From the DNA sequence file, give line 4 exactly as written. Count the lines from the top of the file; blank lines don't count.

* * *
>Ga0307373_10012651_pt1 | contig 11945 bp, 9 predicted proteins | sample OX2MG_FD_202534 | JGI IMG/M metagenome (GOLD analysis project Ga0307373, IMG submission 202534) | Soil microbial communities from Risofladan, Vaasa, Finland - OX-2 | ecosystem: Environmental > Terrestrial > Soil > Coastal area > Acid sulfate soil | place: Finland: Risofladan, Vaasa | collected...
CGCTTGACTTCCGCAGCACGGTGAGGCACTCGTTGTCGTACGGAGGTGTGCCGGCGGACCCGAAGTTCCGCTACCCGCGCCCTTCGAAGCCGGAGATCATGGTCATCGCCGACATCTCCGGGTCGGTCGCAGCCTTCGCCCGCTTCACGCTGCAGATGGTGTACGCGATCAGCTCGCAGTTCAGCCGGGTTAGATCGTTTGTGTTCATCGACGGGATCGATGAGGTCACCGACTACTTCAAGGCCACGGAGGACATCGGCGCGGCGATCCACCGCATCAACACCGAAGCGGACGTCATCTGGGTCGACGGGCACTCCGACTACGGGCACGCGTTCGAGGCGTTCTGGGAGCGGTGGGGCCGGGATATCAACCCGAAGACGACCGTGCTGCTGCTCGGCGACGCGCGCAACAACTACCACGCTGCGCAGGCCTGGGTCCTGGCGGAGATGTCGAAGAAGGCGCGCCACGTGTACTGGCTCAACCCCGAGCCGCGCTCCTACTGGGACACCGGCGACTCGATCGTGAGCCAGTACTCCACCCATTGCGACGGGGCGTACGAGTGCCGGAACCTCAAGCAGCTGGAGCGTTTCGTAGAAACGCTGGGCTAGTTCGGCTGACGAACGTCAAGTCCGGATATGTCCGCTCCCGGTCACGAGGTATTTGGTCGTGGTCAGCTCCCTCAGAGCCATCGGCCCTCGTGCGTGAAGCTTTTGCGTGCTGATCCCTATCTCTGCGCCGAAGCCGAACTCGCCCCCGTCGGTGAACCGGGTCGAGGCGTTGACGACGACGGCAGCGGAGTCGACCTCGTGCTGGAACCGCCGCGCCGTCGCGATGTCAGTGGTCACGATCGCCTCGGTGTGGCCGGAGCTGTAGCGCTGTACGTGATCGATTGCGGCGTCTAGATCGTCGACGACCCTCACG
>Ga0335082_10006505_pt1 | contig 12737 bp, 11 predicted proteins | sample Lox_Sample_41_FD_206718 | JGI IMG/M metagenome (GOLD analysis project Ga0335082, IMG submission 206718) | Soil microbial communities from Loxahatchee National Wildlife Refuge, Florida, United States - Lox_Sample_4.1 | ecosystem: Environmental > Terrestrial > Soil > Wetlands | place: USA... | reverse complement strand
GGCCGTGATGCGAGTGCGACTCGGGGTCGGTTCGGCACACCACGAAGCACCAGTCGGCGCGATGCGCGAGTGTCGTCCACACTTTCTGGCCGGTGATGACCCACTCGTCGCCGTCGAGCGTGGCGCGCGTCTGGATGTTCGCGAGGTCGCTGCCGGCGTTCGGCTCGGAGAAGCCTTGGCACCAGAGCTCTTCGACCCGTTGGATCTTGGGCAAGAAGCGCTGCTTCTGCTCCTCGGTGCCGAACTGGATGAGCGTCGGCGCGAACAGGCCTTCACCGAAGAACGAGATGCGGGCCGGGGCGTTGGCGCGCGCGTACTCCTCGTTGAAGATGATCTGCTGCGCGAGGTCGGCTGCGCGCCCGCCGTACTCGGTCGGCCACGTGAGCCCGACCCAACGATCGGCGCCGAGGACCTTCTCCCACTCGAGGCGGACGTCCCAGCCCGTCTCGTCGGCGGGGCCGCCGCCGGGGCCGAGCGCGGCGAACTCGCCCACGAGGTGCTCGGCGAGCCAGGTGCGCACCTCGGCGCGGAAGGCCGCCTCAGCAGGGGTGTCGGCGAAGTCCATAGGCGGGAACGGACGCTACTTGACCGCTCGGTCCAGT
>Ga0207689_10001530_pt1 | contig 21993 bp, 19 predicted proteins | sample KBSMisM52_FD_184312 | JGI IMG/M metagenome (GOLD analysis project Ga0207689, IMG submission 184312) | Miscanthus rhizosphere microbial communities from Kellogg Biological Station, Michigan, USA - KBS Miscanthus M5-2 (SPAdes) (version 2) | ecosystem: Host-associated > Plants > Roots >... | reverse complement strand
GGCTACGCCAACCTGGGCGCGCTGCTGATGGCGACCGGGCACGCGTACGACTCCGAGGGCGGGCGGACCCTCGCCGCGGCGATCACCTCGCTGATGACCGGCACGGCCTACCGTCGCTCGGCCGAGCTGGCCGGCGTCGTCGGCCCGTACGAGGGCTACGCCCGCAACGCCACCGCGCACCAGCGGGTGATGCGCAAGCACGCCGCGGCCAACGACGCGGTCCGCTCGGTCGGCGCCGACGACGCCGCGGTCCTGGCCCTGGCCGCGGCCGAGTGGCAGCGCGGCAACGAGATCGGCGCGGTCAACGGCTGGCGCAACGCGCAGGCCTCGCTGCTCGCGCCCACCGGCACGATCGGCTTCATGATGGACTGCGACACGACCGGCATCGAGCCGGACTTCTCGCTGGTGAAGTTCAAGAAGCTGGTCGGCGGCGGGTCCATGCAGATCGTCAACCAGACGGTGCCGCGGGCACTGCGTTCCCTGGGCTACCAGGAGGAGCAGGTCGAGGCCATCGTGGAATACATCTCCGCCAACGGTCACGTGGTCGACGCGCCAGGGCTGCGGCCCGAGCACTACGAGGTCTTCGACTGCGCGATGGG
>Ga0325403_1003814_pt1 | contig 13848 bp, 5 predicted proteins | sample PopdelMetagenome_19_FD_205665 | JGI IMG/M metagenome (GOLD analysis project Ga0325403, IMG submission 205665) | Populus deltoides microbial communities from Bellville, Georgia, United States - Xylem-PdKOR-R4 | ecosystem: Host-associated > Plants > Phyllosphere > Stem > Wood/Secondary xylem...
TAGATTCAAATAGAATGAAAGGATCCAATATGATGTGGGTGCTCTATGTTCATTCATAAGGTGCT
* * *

GGCCGTGATGCGAGTGCGACTCGGGGTCGGTTCGGCACACCACGAAGCACCAGTCGGCGCGATGCGCGAGTGTCGTCCACACTTTCTGGCCGGTGATGACCCACTCGTCGCCGTCGAGCGTGGCGCGCGTCTGGATGTTCGCGAGGTCGCTGCCGGCGTTCGGCTCGGAGAAGCCTTGGCACCAGAGCTCTTCGACCCGTTGGATCTTGGGCAAGAAGCGCTGCTTCTGCTCCTCGGTGCCGAACTGGATGAGCGTCGGCGCGAACAGGCCTTCACCGAAGAACGAGATGCGGGCCGGGGCGTTGGCGCGCGCGTACTCCTCGTTGAAGATGATCTGCTGCGCGAGGTCGGCTGCGCGCCCGCCGTACTCGGTCGGCCACGTGAGCCCGACCCAACGATCGGCGCCGAGGACCTTCTCCCACTCGAGGCGGACGTCCCAGCCCGTCTCGTCGGCGGGGCCGCCGCCGGGGCCGAGCGCGGCGAACTCGCCCACGAGGTGCTCGGCGAGCCAGGTGCGCACCTCGGCGCGGAAGGCCGCCTCAGCAGGGGTGTCGGCGAAGTCCATAGGCGGGAACGGACGCTACTTGACCGCTCGGTCCAGT